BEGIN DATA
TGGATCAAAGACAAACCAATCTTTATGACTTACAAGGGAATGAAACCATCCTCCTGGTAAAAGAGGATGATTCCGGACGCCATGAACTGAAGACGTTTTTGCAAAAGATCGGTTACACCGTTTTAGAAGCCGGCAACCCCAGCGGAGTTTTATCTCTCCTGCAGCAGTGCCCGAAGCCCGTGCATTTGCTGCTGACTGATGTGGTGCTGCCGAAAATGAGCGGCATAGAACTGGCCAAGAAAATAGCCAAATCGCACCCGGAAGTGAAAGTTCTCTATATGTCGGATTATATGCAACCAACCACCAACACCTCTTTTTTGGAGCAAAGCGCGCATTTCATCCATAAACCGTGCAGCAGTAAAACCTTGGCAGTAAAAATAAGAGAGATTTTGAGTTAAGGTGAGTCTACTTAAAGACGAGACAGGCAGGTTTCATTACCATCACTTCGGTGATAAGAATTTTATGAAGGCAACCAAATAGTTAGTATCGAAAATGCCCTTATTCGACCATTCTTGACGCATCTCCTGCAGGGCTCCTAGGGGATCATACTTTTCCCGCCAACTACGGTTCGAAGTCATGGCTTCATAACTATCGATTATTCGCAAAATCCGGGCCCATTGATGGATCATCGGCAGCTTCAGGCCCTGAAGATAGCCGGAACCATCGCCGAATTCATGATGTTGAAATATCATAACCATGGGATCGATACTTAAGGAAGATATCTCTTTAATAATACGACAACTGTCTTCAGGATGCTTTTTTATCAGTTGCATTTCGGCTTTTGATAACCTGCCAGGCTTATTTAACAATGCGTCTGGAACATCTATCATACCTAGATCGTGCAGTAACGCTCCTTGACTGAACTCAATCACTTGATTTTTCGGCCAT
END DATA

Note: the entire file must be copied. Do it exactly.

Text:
TGGATCAAAGACAAACCAATCTTTATGACTTACAAGGGAATGAAACCATCCTCCTGGTAAAAGAGGATGATTCCGGACGCCATGAACTGAAGACGTTTTTGCAAAAGATCGGTTACACCGTTTTAGAAGCCGGCAACCCCAGCGGAGTTTTATCTCTCCTGCAGCAGTGCCCGAAGCCCGTGCATTTGCTGCTGACTGATGTGGTGCTGCCGAAAATGAGCGGCATAGAACTGGCCAAGAAAATAGCCAAATCGCACCCGGAAGTGAAAGTTCTCTATATGTCGGATTATATGCAACCAACCACCAACACCTCTTTTTTGGAGCAAAGCGCGCATTTCATCCATAAACCGTGCAGCAGTAAAACCTTGGCAGTAAAAATAAGAGAGATTTTGAGTTAAGGTGAGTCTACTTAAAGACGAGACAGGCAGGTTTCATTACCATCACTTCGGTGATAAGAATTTTATGAAGGCAACCAAATAGTTAGTATCGAAAATGCCCTTATTCGACCATTCTTGACGCATCTCCTGCAGGGCTCCTAGGGGATCATACTTTTCCCGCCAACTACGGTTCGAAGTCATGGCTTCATAACTATCGATTATTCGCAAAATCCGGGCCCATTGATGGATCATCGGCAGCTTCAGGCCCTGAAGATAGCCGGAACCATCGCCGAATTCATGATGTTGAAATATCATAACCATGGGATCGATACTTAAGGAAGATATCTCTTTAATAATACGACAACTGTCTTCAGGATGCTTTTTTATCAGTTGCATTTCGGCTTTTGATAACCTGCCAGGCTTATTTAACAATGCGTCTGGAACATCTATCATACCTAGATCGTGCAGTAACGCTCCTTGACTGAACTCAATCACTTGATTTTTCGGCCAT